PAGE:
It doesn’t feel all that warm in the U.S. right now, but Earth is actually on its way to the warmest year on record. According to NOAA, the world logged the warmest October ever and is on track to break the record for the warmest year.
NOAA is pointing the finger at warmer than usual oceans as the reason why temperatures year-to-date are 1.22 degrees above the 20th-century average of 57.4 degrees Fahrenheit.
Those of you living in the eastern half of the U.S. (myself included) have been the lucky ones. We are one of the few places across the world having a colder than average year. But, the U.S. isn’t the whole world. Check out the image below to see how temperatures have increased across much of the world.
The past six months have been exceptionally warm on a worldwide scale. Except July, new monthly heat records have been set.
NOAA’s report highlights European countries in particular with an exceptionally warm October. For example, Denmark recorded its second warmest October since records began in 1874. Last month was just 0.2 degrees Fahrenheit cooler than October 2006.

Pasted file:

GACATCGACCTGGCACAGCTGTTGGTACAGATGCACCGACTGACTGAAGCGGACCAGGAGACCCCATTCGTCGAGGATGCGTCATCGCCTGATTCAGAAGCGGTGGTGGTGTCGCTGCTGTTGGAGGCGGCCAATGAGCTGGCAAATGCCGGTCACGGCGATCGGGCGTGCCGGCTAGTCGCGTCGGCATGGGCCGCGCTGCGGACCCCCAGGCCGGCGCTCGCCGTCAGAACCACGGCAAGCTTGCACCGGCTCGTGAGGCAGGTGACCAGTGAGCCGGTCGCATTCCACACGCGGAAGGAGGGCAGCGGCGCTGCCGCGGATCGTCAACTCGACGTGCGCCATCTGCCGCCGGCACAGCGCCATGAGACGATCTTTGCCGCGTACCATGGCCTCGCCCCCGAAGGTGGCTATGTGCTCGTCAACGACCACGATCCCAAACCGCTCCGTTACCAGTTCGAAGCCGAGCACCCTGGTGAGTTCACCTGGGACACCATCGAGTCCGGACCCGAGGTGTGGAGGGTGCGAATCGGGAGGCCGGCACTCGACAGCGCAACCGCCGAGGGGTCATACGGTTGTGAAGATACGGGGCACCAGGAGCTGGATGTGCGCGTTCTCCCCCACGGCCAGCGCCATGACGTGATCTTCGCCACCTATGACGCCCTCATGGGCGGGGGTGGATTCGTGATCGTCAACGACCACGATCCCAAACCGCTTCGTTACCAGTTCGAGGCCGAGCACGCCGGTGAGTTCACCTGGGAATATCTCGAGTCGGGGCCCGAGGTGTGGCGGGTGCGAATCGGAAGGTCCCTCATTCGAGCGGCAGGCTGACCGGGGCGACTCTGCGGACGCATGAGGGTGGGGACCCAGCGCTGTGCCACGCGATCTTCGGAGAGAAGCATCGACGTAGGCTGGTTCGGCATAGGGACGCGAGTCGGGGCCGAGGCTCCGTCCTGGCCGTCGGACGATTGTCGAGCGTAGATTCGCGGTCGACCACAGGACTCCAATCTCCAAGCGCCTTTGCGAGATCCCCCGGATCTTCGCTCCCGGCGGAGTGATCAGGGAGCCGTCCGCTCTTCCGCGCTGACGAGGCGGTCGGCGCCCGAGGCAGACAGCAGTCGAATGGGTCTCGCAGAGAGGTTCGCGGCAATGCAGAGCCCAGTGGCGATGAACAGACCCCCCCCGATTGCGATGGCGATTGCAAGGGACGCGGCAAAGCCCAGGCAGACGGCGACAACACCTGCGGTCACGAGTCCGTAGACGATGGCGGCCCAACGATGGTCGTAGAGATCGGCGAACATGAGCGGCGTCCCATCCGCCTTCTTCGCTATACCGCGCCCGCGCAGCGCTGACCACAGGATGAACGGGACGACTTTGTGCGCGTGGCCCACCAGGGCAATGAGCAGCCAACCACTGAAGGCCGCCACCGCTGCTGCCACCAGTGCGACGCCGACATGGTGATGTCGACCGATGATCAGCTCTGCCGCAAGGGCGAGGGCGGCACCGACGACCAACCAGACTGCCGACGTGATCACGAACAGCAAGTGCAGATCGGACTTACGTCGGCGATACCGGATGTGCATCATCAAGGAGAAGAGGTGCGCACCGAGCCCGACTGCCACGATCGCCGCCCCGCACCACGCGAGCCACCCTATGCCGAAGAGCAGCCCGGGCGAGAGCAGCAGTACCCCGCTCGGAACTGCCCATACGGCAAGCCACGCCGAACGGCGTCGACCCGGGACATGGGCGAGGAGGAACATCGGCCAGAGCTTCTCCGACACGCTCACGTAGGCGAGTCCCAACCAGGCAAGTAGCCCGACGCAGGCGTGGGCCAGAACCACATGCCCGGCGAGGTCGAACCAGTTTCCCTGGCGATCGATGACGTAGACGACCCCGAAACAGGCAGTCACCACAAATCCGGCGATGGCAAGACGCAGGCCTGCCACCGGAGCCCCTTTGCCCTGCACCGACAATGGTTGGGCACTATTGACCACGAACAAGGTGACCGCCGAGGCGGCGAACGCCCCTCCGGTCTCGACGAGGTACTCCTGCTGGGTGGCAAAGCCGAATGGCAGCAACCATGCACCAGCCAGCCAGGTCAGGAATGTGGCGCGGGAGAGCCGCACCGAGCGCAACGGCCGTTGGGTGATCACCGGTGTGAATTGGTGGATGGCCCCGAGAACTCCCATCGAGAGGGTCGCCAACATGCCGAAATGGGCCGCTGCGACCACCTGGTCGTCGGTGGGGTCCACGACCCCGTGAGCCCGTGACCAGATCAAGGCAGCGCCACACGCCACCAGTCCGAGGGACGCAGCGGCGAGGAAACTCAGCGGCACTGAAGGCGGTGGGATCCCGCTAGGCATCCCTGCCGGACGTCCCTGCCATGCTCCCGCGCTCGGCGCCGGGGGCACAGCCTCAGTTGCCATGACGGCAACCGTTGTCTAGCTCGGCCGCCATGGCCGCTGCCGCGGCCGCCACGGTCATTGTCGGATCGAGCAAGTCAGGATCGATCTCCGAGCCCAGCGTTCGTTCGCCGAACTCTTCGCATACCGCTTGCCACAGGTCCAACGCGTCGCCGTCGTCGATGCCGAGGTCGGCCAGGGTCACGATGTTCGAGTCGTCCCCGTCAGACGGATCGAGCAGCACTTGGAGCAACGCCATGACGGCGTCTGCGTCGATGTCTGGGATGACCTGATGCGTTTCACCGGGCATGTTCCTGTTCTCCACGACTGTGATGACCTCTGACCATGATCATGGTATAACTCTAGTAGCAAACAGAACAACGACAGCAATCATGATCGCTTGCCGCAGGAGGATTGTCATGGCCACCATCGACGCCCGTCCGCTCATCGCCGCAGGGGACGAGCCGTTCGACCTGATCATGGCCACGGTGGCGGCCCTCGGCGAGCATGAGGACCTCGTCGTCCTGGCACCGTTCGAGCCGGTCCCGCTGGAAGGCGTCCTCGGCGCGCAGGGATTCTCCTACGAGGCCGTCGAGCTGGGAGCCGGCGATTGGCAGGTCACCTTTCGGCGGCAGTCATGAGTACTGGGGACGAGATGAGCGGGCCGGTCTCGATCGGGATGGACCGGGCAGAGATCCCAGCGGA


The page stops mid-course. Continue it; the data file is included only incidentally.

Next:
The story is mostly the same across Europe. Germany saw its third warmest October. Switzerland had its fourth warmest October as did France.
The world’s oceans saw record warmth again in October. It was the sixth straight month of new monthly temperature records.
All of this record warmth in the world’s oceans has come in the absence of El Niño. NOAA’s Climate Prediction Center is forecasting a 60% chance of El Niño developing this winter. Any possible El Niño is expected to be weak. If it does officially form though, it will add additional heating to the oceans.
You can read the full NOAA report here. Land and ocean temperatures are broken down in detail.
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